Apple's Touch Bar Could Learn a Lesson From Intel's Dual Display Laptop Prototype

Illustration for article titled Apples Touch Bar Could Learn a Lesson From Intels Dual Display Laptop Prototype
Photo: Alex Cranz (Gizmodo)

At Computex in Tapei last month, Intel showed off Honeycomb Glacier, a new prototype of a wild laptop with one standard 4K display, and one half-size 4K display right below it. Earlier this week, the company let me check it out at E3, and while it looks goofy, it does present some smart ideas.


Joakim Algstam is one of the people who came up with the prototype. He’s director and section manager of Intel’s Enthusiast Laptop and Innovation Team. His team created the laptop to give OEMs an idea for how to better develop for the dual screen initiatives pressed by Intel and Microsoft, but also because, according to him, more screens means more taxing loads on the CPU which means a better chance to show off Intel’s processing prowess.

So to be clear, this neat little guy is absolutely a marketing ploy by a large company that has seen its chief rival do things like create a 16-core CPU that only needs 105W of power. But damn, if I didn’t dig the funky little folding laptop.

How you know this is not a device intended for the real world. Intel put in a sensor to test your vitals...because why not.
How you know this is not a device intended for the real world. Intel put in a sensor to test your vitals...because why not.
Photo: Alex Cranz (Gizmodo)

At its most basic, it’s a dual screen laptop like Asus’ new ZenBook Pro Duo and HP’s Omen X 2s. Open the laptop, and enjoy a 4K display in the normal position, and a smaller auxiliary display placed above the keyboard. In a twist, though, there’s a second hinge on the Intel device that lets you lift the displays up so that both are directly in your line of sight.

Intel added a Tobii eye tracker in the hinge between the two displays so that you can activate it by looking at a window. Algstam showed it off by editing text in Note on one screen, then glancing at a Slack window in the other screen and typing without ever reaching for the trackpad. He placed Slack, a music player, and another browser on the smaller window and glanced down any time he needed to interact with any of them.

He also showed some second-screen gaming applications, which looked a lot like what Asus and HP have shown off with their dual display devices. But it’s the combination of Tobii and the hinge that really makes the Intel prototype stand apart.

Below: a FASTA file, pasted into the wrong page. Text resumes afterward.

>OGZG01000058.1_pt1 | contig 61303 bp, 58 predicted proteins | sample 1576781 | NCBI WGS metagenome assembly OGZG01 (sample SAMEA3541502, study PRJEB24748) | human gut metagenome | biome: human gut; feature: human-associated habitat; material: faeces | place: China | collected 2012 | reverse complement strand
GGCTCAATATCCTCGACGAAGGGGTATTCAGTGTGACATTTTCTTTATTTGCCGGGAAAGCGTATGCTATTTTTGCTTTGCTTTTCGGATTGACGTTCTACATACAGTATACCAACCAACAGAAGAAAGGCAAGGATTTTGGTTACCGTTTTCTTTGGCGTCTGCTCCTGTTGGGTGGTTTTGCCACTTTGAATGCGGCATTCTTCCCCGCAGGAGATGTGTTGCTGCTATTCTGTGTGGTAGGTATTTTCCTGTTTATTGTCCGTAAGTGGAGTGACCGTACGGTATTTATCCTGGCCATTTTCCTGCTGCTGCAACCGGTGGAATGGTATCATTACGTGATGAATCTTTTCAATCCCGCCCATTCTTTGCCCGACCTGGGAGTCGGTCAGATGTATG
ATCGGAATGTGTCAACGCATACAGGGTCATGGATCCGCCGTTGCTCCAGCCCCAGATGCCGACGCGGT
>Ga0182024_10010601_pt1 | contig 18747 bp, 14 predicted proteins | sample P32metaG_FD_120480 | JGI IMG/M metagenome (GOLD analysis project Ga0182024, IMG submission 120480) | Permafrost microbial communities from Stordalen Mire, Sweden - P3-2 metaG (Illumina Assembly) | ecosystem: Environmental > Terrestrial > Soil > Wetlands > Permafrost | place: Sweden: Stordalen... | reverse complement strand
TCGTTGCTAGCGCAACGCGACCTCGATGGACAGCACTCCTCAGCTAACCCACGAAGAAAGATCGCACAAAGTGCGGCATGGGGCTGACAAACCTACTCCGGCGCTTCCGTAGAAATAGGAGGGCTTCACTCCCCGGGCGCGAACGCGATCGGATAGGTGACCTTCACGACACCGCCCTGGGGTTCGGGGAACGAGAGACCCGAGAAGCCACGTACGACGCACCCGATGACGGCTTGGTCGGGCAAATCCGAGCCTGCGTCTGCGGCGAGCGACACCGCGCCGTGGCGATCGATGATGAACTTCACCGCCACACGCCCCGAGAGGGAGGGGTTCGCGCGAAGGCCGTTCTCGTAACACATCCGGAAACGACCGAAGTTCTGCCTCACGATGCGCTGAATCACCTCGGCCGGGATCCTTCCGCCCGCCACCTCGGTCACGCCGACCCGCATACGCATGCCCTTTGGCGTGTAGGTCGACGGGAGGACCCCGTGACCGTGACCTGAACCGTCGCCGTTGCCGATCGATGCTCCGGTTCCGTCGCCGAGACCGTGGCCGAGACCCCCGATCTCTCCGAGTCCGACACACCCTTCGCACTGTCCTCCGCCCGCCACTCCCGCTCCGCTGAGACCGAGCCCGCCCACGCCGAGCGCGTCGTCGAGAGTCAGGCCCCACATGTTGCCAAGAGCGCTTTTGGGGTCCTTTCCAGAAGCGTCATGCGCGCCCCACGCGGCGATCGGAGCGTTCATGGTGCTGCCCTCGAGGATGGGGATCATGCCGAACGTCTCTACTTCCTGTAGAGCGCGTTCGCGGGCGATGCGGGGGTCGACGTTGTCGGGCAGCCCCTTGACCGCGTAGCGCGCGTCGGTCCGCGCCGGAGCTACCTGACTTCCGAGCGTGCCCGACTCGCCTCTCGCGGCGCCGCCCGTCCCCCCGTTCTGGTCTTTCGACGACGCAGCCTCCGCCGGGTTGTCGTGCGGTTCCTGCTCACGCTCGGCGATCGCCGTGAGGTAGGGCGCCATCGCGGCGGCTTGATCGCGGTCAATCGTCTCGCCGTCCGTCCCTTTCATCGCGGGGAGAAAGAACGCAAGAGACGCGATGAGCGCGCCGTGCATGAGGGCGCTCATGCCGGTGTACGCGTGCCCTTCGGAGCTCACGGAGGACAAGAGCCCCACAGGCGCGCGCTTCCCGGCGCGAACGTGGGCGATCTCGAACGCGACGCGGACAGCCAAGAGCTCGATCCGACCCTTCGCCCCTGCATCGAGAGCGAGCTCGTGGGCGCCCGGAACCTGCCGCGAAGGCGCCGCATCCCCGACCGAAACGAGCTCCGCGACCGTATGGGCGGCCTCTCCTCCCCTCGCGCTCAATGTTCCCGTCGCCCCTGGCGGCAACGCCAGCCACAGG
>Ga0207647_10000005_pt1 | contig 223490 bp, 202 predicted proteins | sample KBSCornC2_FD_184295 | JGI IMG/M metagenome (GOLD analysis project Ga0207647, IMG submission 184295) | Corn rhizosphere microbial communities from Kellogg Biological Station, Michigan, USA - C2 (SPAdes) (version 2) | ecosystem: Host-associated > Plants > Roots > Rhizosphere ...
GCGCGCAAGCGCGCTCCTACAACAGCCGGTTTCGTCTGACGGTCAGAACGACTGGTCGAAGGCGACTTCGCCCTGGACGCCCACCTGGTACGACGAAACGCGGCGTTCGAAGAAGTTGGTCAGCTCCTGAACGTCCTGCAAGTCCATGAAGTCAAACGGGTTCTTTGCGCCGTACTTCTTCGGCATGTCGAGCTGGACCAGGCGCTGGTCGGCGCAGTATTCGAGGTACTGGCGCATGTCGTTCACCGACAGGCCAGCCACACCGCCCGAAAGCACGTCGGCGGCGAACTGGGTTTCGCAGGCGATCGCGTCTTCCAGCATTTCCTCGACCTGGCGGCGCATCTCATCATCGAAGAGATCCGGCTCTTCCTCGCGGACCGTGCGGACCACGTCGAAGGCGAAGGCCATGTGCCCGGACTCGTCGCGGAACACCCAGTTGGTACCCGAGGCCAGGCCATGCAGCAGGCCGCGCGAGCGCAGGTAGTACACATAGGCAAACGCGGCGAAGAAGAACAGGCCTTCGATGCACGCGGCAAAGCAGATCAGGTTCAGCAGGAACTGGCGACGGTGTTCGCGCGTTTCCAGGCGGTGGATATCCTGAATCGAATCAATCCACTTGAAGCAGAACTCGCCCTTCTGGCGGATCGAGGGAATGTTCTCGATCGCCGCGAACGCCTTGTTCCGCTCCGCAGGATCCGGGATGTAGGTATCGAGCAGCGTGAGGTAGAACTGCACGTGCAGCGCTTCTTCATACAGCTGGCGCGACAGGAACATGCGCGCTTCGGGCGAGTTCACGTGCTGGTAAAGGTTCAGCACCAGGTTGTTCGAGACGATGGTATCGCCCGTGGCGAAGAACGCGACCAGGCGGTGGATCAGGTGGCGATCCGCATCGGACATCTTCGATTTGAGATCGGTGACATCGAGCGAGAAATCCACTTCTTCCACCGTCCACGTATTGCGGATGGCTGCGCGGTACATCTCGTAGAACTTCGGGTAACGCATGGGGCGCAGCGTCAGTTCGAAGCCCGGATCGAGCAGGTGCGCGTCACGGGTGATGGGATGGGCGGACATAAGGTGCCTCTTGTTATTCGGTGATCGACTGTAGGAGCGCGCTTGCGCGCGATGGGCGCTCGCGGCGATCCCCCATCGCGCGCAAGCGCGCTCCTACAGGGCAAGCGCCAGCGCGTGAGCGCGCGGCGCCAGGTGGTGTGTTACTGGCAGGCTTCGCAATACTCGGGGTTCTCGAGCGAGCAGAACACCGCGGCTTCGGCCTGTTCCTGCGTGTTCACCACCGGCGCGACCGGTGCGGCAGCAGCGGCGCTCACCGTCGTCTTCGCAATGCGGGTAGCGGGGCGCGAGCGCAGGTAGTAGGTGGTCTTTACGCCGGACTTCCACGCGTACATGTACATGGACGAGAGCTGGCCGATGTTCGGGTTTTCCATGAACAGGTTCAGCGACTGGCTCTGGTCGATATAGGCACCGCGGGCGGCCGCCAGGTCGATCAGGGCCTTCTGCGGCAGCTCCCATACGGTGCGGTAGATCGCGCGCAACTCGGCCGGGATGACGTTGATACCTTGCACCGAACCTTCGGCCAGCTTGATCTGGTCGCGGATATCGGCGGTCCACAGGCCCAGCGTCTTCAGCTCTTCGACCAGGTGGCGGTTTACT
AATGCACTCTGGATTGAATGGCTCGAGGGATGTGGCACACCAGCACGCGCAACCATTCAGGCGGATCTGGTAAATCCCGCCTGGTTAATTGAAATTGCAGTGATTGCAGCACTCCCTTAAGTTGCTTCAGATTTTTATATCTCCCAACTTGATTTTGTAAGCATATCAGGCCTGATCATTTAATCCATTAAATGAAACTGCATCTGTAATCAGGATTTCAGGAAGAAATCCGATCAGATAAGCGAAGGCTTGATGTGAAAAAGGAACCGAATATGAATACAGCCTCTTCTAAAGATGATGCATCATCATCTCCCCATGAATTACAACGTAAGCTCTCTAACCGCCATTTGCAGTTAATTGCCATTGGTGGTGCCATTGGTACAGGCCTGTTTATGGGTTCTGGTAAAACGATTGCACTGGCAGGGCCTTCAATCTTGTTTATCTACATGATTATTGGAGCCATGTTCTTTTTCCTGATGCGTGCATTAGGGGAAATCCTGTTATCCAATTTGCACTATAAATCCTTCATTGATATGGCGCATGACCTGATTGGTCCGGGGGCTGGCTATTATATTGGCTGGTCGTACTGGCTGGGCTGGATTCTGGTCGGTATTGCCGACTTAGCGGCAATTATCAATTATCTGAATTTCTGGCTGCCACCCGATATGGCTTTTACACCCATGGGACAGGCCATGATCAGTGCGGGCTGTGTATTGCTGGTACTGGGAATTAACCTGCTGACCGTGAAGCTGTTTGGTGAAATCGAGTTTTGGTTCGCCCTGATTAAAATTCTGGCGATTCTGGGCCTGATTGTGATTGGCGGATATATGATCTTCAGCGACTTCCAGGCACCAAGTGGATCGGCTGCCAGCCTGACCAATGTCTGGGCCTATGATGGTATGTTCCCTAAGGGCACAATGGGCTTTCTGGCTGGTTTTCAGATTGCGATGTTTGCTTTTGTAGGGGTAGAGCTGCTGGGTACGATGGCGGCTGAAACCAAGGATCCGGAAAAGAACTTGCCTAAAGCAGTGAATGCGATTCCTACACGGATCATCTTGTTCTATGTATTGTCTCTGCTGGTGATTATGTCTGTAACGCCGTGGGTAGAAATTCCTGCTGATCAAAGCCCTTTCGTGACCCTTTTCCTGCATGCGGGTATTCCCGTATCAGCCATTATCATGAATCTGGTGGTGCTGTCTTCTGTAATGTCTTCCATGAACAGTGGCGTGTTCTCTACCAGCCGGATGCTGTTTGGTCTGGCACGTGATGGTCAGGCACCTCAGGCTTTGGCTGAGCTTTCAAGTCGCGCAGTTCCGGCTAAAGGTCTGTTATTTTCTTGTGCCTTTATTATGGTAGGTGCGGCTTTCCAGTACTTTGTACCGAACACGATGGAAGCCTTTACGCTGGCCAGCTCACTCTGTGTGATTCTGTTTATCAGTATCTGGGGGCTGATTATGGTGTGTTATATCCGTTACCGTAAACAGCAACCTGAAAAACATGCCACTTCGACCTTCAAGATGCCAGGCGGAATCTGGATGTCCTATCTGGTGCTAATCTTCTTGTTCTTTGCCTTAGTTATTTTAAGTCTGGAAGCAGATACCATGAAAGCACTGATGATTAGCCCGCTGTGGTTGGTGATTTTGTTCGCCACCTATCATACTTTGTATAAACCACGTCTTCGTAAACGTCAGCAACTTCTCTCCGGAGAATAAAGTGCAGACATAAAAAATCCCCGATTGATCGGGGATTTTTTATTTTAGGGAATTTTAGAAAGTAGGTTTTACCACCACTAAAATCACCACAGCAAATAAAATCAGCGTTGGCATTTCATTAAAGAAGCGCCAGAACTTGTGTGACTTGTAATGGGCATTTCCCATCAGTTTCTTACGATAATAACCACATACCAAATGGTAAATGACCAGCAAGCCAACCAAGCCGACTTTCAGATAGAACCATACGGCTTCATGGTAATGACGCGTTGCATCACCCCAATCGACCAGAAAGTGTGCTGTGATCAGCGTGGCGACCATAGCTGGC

I kept thinking of my current laptop, a MacBook Pro with a woefully underutilized Touch Bar. I never use the damn thing. I had to take Siri off of it because I kept accidentally activating it when I’d miss the Delete key. (I replaced it with a Do Not Disturb button, so now when I mistype, I just don’t get Slack notifications from my boss for a while.) I like that I can shuttle through a PowerPoint presentation quickly or scrub through an audio file in QuickTime, but that’s basically all it’s good for. The Touch Bar is so tiny that it’s hard to squeeze utility out of it.


The Honeycomb Glacier’s beefier second display is another story. Because it can be a Touch Bar when needed, providing a series of contextual touch buttons, but it’s big enough to handle proper applications.

Too bad it still feels like a tease. HP and Asus are dipping their toes into the field, and Microsoft has repeatedly been rumored to have its own dual display device in the works. Other laptop makers like Dell have insisted dual display devices have a long way to go. But that’s prototypes for you: More future than now.


Correction 6/12/19 1:56pm EST: Intel has since told me the name of the prototype is Honeycomb Glacier, not Twin Rivers. The text has been updated to reflect that.

Senior Consumer Tech Editor. Trained her dog to do fist bumps. Once wrote for Lifetime. Tips encouraged via Secure Drop, Proton Mail, or DM for Signal.

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willcapellaro current laptop, a MacBook Pro with a woefully underutilized Touch Bar. I never use the damn thing.”

Yes you do. If you work unplugged, and ever change your volume or brightness, or use the escape “key.

Presentation programs like Keynote use it with subtle effectiveness. It’s nice enough, and doesn’t add too much cost. It’s an upgrade driver, letting you know your workplace loves you enough to get you a better-than-average-spec model.

Intel’s thing is like the flying car. A think every dork on the internet pines for. But not practical, economical or feasible as a 1-to-1 replacement for existing applications.